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Committee Meeting: April 13, 2012

by cherylca last modified Jul 17, 2015 02:06 PM



APRIL 13, 2012

10 a.m.



Committee members in attendance:  Steve Karrer, Norbert Marek, Kathleen Graves, Terri Williams, Caleb Stegall, Dorthy Stucky Halley (phone) and Tyler Garretson (phone).

  • Steve Karrer called the meeting to order at 12:12; only 5 members were present at this time, so the meeting began as an informational meeting.  Dorthy Stucky Halley joined the meeting by phone at 12:15 p.m.
  • Kim handed out Interstate rules to each Committee member

- Please contact Kim if you have questions about any of the rules
- The National Committee votes on rule changes every two years; the next voting period will be 2013.

- The 2011 rule changes included transfers for military residency and required supervision history from the current supervisor if the offender has been supervised for more than 30 days.
- These changes became effective as of March 1, 2012.
- The next national meeting will be the last week of August 2012.

  • Kim facilitated a discussion on whether the Committee should place restrictions on offenders wanting to leave Kansas to a state that does not have GPS monitoring.  States must supervise an Interstate Compact offender as they would their own offenders.

- Currently, Kansas only uses GPS monitoring, not electronic monitoring.

- Electronic monitoring is an ankle bracelet that monitors if the offender is at home at a certain time.
- GPS monitoring can track the specific location of the offender at any given time.

- Kim had proposed to Harry, National Commissioner that a posting should be available on the National website to verify which states have electronic monitoring and GPS monitoring.  She will try to obtain a list by the next meeting.
- The 5 states Kansas contracts out to include Missouri, Texas, Oklahoma, Colorado, and Arkansas.  The 5 states Kansas receives contacts from include Missouri, Texas, Oklahoma, Colorado, and Nebraska.

- All of these states currently have GPS monitoring capabilities.

  • Tyler Garretson joined the meeting by phone at 12:30 p.m.; Quorum was then reached.
  • Steve Karrer moved to approve the minutes from the December 16, 2011 meeting.

- Dorthy Stucky Halley seconded the approval.
- All Committee members voted to approve the minutes.

  • Steve Karrer moved to set the next Kansas Council for Interstate Adult Offender Supervision Committee meeting to Friday, August 17th at noon in the Kansas Department of Correction’s Main Conference Room.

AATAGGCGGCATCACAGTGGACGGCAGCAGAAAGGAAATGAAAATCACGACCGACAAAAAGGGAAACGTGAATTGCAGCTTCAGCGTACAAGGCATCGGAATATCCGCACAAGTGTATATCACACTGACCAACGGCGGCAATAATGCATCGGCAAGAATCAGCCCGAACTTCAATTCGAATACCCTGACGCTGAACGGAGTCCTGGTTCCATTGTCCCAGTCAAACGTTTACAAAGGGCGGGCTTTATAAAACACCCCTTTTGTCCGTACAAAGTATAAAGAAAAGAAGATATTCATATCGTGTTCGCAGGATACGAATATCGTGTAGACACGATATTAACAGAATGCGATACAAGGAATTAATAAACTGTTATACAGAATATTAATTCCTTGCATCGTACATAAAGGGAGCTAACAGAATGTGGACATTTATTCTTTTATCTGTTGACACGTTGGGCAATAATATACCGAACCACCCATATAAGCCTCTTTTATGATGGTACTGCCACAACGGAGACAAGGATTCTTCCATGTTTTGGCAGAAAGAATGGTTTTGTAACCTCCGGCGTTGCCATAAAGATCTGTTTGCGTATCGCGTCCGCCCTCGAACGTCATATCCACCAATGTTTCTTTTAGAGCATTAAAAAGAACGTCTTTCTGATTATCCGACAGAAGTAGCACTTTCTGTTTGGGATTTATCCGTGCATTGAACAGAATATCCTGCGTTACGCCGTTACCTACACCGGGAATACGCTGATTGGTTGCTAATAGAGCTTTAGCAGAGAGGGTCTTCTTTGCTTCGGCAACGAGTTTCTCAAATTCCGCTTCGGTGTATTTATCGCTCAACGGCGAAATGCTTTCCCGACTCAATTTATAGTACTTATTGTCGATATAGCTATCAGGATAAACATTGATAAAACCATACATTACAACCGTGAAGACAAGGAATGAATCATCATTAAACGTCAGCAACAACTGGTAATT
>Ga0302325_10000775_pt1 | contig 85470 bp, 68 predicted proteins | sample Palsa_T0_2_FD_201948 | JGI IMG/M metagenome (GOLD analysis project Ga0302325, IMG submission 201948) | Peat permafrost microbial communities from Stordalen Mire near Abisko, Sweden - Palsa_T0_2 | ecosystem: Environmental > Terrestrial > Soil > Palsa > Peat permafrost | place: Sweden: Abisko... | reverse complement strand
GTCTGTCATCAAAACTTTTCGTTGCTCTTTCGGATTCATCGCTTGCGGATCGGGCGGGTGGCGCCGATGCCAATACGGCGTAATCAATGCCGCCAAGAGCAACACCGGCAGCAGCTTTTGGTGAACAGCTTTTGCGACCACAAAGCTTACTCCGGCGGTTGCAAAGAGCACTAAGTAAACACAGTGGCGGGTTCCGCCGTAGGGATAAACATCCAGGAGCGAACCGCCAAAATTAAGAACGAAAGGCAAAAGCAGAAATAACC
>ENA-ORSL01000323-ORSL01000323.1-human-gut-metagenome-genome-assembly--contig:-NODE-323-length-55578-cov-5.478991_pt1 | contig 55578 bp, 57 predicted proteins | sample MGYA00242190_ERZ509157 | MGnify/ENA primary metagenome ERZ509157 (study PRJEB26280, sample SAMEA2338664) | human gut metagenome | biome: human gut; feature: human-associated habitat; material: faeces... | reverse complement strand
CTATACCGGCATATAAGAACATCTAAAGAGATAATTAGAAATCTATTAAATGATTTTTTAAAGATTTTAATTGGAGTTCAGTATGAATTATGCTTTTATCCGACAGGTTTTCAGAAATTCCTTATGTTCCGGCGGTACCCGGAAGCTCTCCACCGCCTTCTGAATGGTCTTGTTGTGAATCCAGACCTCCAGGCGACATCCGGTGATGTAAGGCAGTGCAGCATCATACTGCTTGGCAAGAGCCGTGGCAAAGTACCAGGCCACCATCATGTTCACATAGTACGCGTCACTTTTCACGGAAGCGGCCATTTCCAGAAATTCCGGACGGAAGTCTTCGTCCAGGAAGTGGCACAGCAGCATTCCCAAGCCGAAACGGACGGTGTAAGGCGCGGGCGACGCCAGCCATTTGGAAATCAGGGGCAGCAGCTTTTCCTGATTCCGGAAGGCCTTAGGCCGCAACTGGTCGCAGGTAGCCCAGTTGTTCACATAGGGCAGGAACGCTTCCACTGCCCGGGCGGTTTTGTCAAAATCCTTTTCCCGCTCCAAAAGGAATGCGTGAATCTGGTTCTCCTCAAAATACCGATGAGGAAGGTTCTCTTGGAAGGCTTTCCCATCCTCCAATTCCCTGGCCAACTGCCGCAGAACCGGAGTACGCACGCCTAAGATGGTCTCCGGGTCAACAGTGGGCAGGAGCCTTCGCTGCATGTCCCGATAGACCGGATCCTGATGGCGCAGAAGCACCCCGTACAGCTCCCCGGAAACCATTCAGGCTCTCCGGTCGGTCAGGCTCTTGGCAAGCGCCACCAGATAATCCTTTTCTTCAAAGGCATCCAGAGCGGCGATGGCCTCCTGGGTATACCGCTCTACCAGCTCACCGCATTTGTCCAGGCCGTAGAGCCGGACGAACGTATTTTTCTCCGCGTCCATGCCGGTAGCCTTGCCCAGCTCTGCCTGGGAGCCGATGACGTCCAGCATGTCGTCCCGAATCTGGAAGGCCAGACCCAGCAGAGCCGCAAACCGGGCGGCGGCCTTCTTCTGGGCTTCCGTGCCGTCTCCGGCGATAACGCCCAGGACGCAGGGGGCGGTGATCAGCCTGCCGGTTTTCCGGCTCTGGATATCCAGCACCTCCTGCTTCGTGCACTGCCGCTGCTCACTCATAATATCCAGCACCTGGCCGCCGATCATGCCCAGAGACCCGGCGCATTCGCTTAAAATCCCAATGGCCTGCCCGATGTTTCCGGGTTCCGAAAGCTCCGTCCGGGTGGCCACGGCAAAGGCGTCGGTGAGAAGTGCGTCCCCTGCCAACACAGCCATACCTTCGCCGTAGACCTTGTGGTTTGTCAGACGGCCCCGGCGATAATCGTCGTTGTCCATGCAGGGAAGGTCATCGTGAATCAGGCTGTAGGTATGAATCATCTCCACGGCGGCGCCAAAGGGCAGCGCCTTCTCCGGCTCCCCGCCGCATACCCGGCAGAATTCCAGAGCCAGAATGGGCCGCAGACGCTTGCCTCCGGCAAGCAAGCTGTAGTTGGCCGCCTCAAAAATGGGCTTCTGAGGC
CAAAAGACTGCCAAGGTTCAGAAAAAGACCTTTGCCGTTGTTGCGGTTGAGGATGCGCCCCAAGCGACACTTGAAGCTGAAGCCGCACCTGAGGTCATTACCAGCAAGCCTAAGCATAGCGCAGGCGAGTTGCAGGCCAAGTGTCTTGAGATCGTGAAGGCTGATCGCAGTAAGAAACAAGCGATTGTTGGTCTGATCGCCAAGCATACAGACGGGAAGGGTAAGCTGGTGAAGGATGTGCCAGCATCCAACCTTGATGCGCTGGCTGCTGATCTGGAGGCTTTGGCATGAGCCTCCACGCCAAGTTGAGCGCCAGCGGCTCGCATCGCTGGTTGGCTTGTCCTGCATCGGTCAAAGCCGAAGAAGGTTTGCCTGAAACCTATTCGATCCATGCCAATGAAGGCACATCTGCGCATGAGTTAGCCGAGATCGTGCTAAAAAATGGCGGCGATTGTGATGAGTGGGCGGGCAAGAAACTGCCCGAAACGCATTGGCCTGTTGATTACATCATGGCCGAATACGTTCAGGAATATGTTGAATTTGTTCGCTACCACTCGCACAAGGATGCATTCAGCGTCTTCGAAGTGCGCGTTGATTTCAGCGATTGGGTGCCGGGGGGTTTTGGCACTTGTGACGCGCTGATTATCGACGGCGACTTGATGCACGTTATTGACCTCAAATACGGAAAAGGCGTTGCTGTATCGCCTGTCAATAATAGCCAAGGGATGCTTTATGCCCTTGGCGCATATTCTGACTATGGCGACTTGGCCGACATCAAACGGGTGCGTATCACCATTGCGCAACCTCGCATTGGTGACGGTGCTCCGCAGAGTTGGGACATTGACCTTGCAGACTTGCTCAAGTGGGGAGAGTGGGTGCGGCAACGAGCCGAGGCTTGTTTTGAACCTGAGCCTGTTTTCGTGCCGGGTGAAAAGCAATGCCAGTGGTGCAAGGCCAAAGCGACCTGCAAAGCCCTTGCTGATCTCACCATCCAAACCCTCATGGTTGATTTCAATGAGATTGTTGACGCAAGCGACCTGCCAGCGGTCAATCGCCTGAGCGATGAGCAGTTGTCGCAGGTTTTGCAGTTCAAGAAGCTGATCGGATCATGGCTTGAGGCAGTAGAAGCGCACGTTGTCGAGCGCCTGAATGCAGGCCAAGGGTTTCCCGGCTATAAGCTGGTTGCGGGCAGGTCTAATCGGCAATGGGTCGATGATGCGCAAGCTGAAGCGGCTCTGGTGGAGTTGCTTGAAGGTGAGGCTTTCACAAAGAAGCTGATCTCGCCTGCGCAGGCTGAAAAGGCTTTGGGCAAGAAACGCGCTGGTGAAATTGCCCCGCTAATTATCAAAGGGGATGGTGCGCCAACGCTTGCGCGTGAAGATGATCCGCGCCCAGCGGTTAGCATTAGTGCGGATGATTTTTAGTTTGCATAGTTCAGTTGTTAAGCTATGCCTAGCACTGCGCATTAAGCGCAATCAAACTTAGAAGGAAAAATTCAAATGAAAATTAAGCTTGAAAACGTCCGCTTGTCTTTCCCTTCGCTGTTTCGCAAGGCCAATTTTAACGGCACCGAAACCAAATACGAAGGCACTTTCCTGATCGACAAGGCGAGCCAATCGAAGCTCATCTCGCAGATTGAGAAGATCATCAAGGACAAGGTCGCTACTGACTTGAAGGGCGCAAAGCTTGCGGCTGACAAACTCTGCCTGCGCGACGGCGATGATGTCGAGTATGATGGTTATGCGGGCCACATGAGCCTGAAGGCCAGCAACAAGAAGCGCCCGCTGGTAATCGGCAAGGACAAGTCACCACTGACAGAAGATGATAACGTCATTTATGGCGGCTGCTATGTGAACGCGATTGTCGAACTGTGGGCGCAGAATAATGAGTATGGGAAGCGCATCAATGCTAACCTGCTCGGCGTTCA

- Terri Williams seconds this motion.
- The Committee voted to approve this meeting time.

  • Currently, the website states that offenders must pay a $75.00 application fee.  This is not being implemented.  It was previously proposed that $50.00 of this fee was to go to Interstate Compact for administrative costs, and the remaining $25.00 to Victims’ Services.  Steve Karrer suggested the Committee should determine if an application fee should be charged.

- One third of the states charge an application fee.  The majority of the states charge a supervision fee.
- There is not a system in Kansas set up to process fees, track offenders’ payments, and it is unclear where the money would actually go.
- Kansas Interstate Compact processes up to 20 applications a day. - Offenders are currently struggling to pay court fees, supervision fees, etc. so it is somewhat unreasonable to expect them to pay an application fee.

- An example was discussed:  An offender is currently residing at a homeless shelter in Kansas.  They wish to move to Missouri where their mother has a place in her home for the offender.  The offender would not be able to relocate to more satisfactory living situation due to him/her not having the $75.00 application fee.

- Steve Karrer moved to remove the application fee for offenders leaving the state of Kansas.

- Terri Williams seconds this motion.
- The Committee votes to revoke the application fee.

  • The Committee should be prepared to discuss if a policy change is needed to implement restrictions for offenders leaving the State.

- Arizona has a strict policy; courts implement sentencing restrictions such as lifetime GPS monitoring for Jessica’s Law offenders, therefore Arizona offenders can only relocate to other states that have GPS monitoring.

- Kim Schwant will bring a copy of Arizona’s policy to the next meeting

- Kim Schwant will bring a list of all states that have electronic monitoring/GPS monitoring capabilities.

- Kim Schwant will bring a list of Kansas statistics for those who require GPS monitoring as determined by the courts.

  • Steve Karrer motioned to adjourn at 12:57 p.m., seconded by Terri Williams.

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